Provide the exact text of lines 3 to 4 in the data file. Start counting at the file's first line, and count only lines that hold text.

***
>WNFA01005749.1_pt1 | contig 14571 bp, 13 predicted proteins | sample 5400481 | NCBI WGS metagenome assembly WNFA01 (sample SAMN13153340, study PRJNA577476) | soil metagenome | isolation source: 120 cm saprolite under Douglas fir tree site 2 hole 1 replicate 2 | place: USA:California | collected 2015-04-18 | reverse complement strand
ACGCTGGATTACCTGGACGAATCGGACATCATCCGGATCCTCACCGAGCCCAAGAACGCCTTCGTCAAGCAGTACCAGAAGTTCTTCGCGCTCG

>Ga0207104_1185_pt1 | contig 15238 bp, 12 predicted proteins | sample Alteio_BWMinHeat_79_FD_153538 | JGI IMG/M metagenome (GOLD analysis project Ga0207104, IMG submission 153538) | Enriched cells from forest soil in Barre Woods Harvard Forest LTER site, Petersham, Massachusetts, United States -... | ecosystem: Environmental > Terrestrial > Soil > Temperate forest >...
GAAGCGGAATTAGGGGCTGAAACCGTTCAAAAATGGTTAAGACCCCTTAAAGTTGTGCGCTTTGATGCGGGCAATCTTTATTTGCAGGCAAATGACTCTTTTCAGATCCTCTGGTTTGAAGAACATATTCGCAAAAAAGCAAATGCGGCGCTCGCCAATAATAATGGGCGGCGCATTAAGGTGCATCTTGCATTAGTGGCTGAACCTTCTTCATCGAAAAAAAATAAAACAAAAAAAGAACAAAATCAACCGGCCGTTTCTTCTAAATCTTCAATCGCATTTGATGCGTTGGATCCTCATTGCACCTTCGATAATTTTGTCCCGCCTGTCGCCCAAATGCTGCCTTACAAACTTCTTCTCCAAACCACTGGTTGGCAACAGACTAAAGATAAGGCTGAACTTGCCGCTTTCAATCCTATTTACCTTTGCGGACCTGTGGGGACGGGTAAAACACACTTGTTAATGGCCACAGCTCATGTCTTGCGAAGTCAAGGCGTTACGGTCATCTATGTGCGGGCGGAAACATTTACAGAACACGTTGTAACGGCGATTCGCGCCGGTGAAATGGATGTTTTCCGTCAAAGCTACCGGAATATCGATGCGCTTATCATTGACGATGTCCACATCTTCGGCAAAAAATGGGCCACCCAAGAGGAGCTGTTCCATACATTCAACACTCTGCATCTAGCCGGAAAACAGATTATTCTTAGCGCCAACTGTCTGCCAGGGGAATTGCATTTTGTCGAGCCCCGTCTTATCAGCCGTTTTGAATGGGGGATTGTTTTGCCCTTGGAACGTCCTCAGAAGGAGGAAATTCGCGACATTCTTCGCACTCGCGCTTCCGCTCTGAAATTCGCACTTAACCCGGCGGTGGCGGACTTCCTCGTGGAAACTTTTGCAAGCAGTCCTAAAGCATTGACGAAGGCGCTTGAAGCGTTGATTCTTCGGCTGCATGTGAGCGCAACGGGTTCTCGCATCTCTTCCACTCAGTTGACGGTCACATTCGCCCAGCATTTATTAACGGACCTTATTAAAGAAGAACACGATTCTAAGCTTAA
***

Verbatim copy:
>Ga0207104_1185_pt1 | contig 15238 bp, 12 predicted proteins | sample Alteio_BWMinHeat_79_FD_153538 | JGI IMG/M metagenome (GOLD analysis project Ga0207104, IMG submission 153538) | Enriched cells from forest soil in Barre Woods Harvard Forest LTER site, Petersham, Massachusetts, United States -... | ecosystem: Environmental > Terrestrial > Soil > Temperate forest >...
GAAGCGGAATTAGGGGCTGAAACCGTTCAAAAATGGTTAAGACCCCTTAAAGTTGTGCGCTTTGATGCGGGCAATCTTTATTTGCAGGCAAATGACTCTTTTCAGATCCTCTGGTTTGAAGAACATATTCGCAAAAAAGCAAATGCGGCGCTCGCCAATAATAATGGGCGGCGCATTAAGGTGCATCTTGCATTAGTGGCTGAACCTTCTTCATCGAAAAAAAATAAAACAAAAAAAGAACAAAATCAACCGGCCGTTTCTTCTAAATCTTCAATCGCATTTGATGCGTTGGATCCTCATTGCACCTTCGATAATTTTGTCCCGCCTGTCGCCCAAATGCTGCCTTACAAACTTCTTCTCCAAACCACTGGTTGGCAACAGACTAAAGATAAGGCTGAACTTGCCGCTTTCAATCCTATTTACCTTTGCGGACCTGTGGGGACGGGTAAAACACACTTGTTAATGGCCACAGCTCATGTCTTGCGAAGTCAAGGCGTTACGGTCATCTATGTGCGGGCGGAAACATTTACAGAACACGTTGTAACGGCGATTCGCGCCGGTGAAATGGATGTTTTCCGTCAAAGCTACCGGAATATCGATGCGCTTATCATTGACGATGTCCACATCTTCGGCAAAAAATGGGCCACCCAAGAGGAGCTGTTCCATACATTCAACACTCTGCATCTAGCCGGAAAACAGATTATTCTTAGCGCCAACTGTCTGCCAGGGGAATTGCATTTTGTCGAGCCCCGTCTTATCAGCCGTTTTGAATGGGGGATTGTTTTGCCCTTGGAACGTCCTCAGAAGGAGGAAATTCGCGACATTCTTCGCACTCGCGCTTCCGCTCTGAAATTCGCACTTAACCCGGCGGTGGCGGACTTCCTCGTGGAAACTTTTGCAAGCAGTCCTAAAGCATTGACGAAGGCGCTTGAAGCGTTGATTCTTCGGCTGCATGTGAGCGCAACGGGTTCTCGCATCTCTTCCACTCAGTTGACGGTCACATTCGCCCAGCATTTATTAACGGACCTTATTAAAGAAGAACACGATTCTAAGCTTAA